Front Page Titles (by Subject) Liberty and Habeas Corpus - Literature of Liberty, July/September 1979, vol. 2, No. 3
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Liberty and Habeas Corpus - Leonard P. Liggio, Literature of Liberty, July/September 1979, vol. 2, No. 3 
Literature of Liberty: A Review of Contemporary Liberal Thought was published first by the Cato Institute (1978-1979) and later by the Institute for Humane Studies (1980-1982) under the editorial direction of Leonard P. Liggio.
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Liberty and Habeas Corpus
“Habeas Corpus and ‘Liberty of the Subject’: Legal Arguments for the Petition of Right in the Parliament of 1628.” The Historian: A Journal of History 41 (February 1979): 257–274.
The debates taking place at the time of the adoption of the Petition of Right in 1628 made an important contribution to individual liberty. Specifically, the arguments of a small group of common lawyers, led by Sir Edward Coke, in the House of Commons rested on the assumption that the common law was inviolable. These arguments supporting legally sacrosanct human rights constitute the lasting significance of the 1628 Petition. Although the lawyers' arguments may well have relied on a questionable reading of Magna Carta and other common law precedents, their willingness to stretch the law did not lead them to advance a theory of judicial supremacy in England's government. Rather, they persisted in the traditional view that the rights of subjects and the powers of the Crown were both secured by the common law as reaffirmed by the judiciary.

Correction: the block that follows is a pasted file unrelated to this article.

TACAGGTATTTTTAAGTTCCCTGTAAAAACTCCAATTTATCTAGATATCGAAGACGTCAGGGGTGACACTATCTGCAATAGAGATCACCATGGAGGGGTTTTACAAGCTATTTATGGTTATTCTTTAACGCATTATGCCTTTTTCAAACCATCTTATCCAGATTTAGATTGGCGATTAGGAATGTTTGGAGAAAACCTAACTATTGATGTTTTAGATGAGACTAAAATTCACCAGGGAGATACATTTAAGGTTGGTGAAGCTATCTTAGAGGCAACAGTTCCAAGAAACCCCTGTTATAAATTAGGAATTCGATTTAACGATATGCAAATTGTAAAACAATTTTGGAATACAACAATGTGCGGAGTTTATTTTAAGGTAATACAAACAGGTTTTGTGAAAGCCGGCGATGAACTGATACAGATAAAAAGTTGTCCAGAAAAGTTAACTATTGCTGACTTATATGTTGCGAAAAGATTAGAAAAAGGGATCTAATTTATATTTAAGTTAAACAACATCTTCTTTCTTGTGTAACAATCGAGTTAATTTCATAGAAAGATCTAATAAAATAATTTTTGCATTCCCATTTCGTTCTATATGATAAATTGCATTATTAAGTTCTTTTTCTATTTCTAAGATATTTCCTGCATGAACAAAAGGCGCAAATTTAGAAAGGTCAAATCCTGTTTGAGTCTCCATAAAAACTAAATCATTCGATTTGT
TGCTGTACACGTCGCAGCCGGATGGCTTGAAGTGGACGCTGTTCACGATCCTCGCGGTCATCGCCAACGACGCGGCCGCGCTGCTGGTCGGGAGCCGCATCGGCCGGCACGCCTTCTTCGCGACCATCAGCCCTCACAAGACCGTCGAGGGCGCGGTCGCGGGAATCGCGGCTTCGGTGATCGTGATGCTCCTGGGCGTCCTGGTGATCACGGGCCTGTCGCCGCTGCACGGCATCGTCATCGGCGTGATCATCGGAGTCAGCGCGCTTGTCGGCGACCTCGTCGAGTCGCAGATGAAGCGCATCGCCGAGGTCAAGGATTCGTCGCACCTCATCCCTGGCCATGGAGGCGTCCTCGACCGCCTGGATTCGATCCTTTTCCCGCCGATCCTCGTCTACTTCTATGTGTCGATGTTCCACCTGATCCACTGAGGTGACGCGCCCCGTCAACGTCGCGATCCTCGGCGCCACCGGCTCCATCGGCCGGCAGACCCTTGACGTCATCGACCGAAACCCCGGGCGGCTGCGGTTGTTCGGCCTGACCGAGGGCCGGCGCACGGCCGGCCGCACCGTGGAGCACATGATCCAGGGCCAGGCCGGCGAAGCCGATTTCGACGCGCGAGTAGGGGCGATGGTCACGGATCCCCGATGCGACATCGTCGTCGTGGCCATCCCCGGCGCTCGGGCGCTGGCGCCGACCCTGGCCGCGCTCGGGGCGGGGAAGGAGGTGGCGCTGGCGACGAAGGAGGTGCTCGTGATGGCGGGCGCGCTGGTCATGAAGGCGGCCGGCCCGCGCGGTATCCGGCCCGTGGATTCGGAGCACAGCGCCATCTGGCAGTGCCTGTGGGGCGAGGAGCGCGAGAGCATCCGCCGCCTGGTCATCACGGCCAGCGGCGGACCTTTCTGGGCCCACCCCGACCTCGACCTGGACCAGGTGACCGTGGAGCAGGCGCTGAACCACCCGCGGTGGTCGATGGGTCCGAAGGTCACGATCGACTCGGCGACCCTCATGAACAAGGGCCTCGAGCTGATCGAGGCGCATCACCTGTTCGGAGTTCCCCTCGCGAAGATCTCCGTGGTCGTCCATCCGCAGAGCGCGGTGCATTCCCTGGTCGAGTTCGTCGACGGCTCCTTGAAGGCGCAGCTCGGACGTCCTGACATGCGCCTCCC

The immediate occasion for the dispute arose over Darnel's Case, also known as the Five Knight's Case. The knights in question had been imprisoned by special mandate of the king for refusing to consent to a forced loan. Their lawyer, John Selden, claimed that imprisoning them before indictment violated Magna Carta. By such imprisonment, persons might be condemned to “legal death,” languishing in prison indefinitely without ever being brought to trial.
In the parliamentary debates on the bill, Coke and the other common lawyers attempted to tie the privileges, rights, and immunities of Magna Carta to freedom from arbitrary arrest and imprisonment before trial. After the Petition of Right was passed in 1628, the king attempted to circumvent its provisions by requiring high sureties for bail and by refusing defendants the right to be present when their petitions came up for consideration. Although the king imprisoned several members of parliament in 1629, the principles of the Petition of Right were important precedents for later legislation.